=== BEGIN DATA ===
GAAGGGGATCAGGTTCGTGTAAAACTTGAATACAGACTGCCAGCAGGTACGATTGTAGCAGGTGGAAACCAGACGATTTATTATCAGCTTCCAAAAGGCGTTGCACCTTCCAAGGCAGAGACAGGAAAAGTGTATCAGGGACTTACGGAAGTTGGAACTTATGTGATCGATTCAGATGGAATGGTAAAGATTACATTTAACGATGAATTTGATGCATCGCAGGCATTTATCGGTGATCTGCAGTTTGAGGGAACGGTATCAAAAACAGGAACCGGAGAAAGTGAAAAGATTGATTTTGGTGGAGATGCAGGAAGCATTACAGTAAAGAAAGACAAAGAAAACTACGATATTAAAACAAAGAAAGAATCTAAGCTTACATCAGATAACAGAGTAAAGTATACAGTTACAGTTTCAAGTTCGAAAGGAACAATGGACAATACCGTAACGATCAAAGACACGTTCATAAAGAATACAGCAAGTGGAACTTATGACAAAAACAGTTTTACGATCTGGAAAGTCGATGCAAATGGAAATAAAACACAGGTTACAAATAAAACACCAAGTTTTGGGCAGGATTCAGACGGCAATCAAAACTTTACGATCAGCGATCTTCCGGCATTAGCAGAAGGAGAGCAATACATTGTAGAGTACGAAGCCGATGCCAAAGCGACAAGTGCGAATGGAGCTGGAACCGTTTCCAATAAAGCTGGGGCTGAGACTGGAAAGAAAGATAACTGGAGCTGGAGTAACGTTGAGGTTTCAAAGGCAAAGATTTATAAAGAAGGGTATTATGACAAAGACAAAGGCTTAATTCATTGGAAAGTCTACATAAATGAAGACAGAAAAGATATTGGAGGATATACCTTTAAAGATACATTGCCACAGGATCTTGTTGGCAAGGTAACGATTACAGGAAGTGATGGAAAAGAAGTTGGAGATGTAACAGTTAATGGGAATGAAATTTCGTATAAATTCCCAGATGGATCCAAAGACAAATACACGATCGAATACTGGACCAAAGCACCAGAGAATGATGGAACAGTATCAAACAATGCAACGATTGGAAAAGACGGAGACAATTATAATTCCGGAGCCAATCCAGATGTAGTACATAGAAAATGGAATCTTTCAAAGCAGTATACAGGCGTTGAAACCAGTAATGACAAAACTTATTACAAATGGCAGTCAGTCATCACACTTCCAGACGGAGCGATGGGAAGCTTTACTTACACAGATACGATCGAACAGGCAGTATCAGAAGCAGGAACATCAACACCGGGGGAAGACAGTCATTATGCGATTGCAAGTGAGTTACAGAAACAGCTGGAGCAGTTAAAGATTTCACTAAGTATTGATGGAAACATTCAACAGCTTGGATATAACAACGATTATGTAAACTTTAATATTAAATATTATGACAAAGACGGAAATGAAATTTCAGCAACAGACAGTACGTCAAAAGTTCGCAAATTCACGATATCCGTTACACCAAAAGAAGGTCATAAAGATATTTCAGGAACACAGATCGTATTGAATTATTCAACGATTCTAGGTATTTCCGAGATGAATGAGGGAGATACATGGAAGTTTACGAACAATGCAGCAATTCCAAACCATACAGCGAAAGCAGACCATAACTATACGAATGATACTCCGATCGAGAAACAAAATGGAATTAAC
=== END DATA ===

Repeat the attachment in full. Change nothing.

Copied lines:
GAAGGGGATCAGGTTCGTGTAAAACTTGAATACAGACTGCCAGCAGGTACGATTGTAGCAGGTGGAAACCAGACGATTTATTATCAGCTTCCAAAAGGCGTTGCACCTTCCAAGGCAGAGACAGGAAAAGTGTATCAGGGACTTACGGAAGTTGGAACTTATGTGATCGATTCAGATGGAATGGTAAAGATTACATTTAACGATGAATTTGATGCATCGCAGGCATTTATCGGTGATCTGCAGTTTGAGGGAACGGTATCAAAAACAGGAACCGGAGAAAGTGAAAAGATTGATTTTGGTGGAGATGCAGGAAGCATTACAGTAAAGAAAGACAAAGAAAACTACGATATTAAAACAAAGAAAGAATCTAAGCTTACATCAGATAACAGAGTAAAGTATACAGTTACAGTTTCAAGTTCGAAAGGAACAATGGACAATACCGTAACGATCAAAGACACGTTCATAAAGAATACAGCAAGTGGAACTTATGACAAAAACAGTTTTACGATCTGGAAAGTCGATGCAAATGGAAATAAAACACAGGTTACAAATAAAACACCAAGTTTTGGGCAGGATTCAGACGGCAATCAAAACTTTACGATCAGCGATCTTCCGGCATTAGCAGAAGGAGAGCAATACATTGTAGAGTACGAAGCCGATGCCAAAGCGACAAGTGCGAATGGAGCTGGAACCGTTTCCAATAAAGCTGGGGCTGAGACTGGAAAGAAAGATAACTGGAGCTGGAGTAACGTTGAGGTTTCAAAGGCAAAGATTTATAAAGAAGGGTATTATGACAAAGACAAAGGCTTAATTCATTGGAAAGTCTACATAAATGAAGACAGAAAAGATATTGGAGGATATACCTTTAAAGATACATTGCCACAGGATCTTGTTGGCAAGGTAACGATTACAGGAAGTGATGGAAAAGAAGTTGGAGATGTAACAGTTAATGGGAATGAAATTTCGTATAAATTCCCAGATGGATCCAAAGACAAATACACGATCGAATACTGGACCAAAGCACCAGAGAATGATGGAACAGTATCAAACAATGCAACGATTGGAAAAGACGGAGACAATTATAATTCCGGAGCCAATCCAGATGTAGTACATAGAAAATGGAATCTTTCAAAGCAGTATACAGGCGTTGAAACCAGTAATGACAAAACTTATTACAAATGGCAGTCAGTCATCACACTTCCAGACGGAGCGATGGGAAGCTTTACTTACACAGATACGATCGAACAGGCAGTATCAGAAGCAGGAACATCAACACCGGGGGAAGACAGTCATTATGCGATTGCAAGTGAGTTACAGAAACAGCTGGAGCAGTTAAAGATTTCACTAAGTATTGATGGAAACATTCAACAGCTTGGATATAACAACGATTATGTAAACTTTAATATTAAATATTATGACAAAGACGGAAATGAAATTTCAGCAACAGACAGTACGTCAAAAGTTCGCAAATTCACGATATCCGTTACACCAAAAGAAGGTCATAAAGATATTTCAGGAACACAGATCGTATTGAATTATTCAACGATTCTAGGTATTTCCGAGATGAATGAGGGAGATACATGGAAGTTTACGAACAATGCAGCAATTCCAAACCATACAGCGAAAGCAGACCATAACTATACGAATGATACTCCGATCGAGAAACAAAATGGAATTAAC